Our objective was to investigate how cancer patients who die at home differ from those who do not.
A postbereavement survey of 229 people who registered the death of a random sample of cancer deaths in an inner London health authority was conducted. It was found that a fifth of patients (21%) died in their own home. Overall, 38% were reported to have expressed a preference for place of death, 73% of whom wanted to die at home. Only 58% achieved this. Having special equipment and stating a preference for place of death was associated with an increased likelihood of dying at home; using social and health services for social care was associated with a decreased likelihood of so doing.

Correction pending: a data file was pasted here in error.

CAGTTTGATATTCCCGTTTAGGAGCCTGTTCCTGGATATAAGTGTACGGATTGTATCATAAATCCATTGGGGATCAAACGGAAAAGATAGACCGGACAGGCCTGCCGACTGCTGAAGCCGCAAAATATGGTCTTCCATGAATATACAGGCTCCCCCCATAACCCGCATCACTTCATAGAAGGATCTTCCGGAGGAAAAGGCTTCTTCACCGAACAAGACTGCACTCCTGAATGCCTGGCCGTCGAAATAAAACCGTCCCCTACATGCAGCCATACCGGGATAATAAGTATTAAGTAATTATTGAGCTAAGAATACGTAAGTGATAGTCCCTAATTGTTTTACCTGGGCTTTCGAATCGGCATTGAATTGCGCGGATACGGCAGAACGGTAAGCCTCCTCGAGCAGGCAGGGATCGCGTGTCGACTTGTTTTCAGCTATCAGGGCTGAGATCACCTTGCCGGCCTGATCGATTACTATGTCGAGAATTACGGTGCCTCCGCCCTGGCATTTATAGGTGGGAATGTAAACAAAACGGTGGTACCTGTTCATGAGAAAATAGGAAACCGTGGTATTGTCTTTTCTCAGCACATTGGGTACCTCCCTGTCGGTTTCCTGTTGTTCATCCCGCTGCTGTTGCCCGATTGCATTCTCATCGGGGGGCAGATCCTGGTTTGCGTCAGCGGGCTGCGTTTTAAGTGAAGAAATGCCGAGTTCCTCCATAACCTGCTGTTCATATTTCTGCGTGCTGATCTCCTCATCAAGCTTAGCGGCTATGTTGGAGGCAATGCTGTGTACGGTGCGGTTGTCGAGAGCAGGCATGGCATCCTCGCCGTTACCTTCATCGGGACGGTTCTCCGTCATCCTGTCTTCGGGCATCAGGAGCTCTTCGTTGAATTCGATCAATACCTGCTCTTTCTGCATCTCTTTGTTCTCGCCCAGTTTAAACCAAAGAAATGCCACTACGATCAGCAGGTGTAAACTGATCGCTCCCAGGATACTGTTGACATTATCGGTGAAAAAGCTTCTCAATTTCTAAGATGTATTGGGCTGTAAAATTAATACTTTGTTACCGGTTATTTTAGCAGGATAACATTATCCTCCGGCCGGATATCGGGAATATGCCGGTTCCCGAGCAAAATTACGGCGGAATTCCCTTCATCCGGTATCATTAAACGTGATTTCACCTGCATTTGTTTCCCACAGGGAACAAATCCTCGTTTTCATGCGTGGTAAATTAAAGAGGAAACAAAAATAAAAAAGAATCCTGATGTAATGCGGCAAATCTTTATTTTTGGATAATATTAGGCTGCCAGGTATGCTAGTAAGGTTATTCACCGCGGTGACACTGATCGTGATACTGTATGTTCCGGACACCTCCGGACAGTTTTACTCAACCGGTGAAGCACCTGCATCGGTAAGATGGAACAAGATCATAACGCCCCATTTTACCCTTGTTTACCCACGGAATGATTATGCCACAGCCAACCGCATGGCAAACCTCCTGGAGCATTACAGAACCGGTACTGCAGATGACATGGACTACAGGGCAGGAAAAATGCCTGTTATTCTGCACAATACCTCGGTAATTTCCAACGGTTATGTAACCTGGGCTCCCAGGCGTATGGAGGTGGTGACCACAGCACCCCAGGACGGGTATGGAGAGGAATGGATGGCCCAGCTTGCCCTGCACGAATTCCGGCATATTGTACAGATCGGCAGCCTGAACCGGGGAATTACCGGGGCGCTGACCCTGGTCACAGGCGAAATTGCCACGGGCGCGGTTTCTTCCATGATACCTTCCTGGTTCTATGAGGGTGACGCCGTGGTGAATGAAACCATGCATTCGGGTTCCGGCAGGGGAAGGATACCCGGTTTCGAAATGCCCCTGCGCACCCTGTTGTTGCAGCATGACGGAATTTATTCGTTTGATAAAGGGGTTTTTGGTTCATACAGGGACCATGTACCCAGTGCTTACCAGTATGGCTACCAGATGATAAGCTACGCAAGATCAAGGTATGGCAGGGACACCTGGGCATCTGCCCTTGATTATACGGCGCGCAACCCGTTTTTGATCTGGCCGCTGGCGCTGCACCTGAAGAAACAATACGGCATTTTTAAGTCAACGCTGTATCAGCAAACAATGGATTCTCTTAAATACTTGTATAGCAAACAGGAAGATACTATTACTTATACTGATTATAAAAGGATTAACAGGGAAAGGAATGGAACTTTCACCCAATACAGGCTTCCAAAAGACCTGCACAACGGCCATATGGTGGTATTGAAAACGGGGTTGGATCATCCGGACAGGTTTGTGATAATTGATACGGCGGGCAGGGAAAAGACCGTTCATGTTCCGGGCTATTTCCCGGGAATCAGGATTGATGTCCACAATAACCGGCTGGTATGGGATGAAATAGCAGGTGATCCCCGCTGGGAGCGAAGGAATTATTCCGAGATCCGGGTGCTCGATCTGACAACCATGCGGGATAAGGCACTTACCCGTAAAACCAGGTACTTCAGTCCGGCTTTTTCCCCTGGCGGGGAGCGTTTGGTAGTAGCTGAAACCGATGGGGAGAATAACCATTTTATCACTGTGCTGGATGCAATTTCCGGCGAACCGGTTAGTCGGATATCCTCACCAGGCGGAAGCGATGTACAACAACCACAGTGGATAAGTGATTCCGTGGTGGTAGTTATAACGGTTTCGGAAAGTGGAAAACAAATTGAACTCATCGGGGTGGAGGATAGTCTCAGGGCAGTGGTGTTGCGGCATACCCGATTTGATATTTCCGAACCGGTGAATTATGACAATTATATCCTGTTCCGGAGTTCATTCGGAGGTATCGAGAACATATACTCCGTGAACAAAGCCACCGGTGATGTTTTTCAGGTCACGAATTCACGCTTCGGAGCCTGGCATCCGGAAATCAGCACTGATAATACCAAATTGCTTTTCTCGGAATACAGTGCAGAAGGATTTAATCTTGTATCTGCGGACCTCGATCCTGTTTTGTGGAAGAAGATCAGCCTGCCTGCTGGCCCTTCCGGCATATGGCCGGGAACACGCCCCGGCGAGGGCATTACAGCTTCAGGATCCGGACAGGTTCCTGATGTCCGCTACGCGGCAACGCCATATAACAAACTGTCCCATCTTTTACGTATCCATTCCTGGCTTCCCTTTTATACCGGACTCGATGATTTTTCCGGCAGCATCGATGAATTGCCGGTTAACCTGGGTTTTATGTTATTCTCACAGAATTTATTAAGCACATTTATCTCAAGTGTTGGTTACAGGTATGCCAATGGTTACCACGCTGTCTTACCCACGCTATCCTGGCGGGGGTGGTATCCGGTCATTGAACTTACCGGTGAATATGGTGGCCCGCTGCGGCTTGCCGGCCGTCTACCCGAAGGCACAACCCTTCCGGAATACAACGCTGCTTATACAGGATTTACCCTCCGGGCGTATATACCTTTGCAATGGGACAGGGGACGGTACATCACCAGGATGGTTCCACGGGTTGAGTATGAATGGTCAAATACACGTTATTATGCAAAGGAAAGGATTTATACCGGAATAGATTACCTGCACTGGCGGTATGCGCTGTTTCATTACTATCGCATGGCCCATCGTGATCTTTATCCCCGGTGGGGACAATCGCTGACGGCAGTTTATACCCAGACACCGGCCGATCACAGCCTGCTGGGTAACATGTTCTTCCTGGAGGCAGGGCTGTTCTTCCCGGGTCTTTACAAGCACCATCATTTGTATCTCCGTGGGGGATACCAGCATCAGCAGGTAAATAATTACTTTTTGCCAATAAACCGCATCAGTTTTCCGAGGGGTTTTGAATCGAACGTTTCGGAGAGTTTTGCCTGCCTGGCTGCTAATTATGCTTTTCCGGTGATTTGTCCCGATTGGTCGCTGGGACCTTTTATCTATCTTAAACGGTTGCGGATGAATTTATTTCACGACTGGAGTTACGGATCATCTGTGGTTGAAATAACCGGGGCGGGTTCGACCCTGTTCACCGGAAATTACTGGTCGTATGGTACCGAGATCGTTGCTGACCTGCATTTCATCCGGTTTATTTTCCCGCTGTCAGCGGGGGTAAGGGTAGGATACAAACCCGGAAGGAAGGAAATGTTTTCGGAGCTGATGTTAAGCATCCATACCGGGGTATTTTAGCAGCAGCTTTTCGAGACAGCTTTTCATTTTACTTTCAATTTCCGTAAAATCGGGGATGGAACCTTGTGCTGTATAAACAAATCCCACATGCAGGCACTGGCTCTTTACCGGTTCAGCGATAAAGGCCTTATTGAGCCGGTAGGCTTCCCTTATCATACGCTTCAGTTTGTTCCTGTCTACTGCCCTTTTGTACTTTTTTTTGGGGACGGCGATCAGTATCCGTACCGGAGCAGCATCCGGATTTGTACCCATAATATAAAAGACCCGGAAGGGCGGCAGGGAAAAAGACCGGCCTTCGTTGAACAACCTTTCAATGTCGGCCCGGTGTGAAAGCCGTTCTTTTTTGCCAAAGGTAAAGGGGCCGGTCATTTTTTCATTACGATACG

It was concluded that, as in previous studies, most patients who expressed a preference wanted a home death, but nearly half did not achieve this. Recognition of a preference for home death, providing the motivation to 'stick it out' at home, and adequate community support to provide the practical means to fulfil the preference, appear to be crucial in the achievement of a home death for all who desire it.
|Number of pages||8|
|Publication status||Published - Jul 1998|
- palliative care
- terminal care
- patient satisfaction
- home care services
- place of death (nonMESH)
- TERMINAL ILLNESS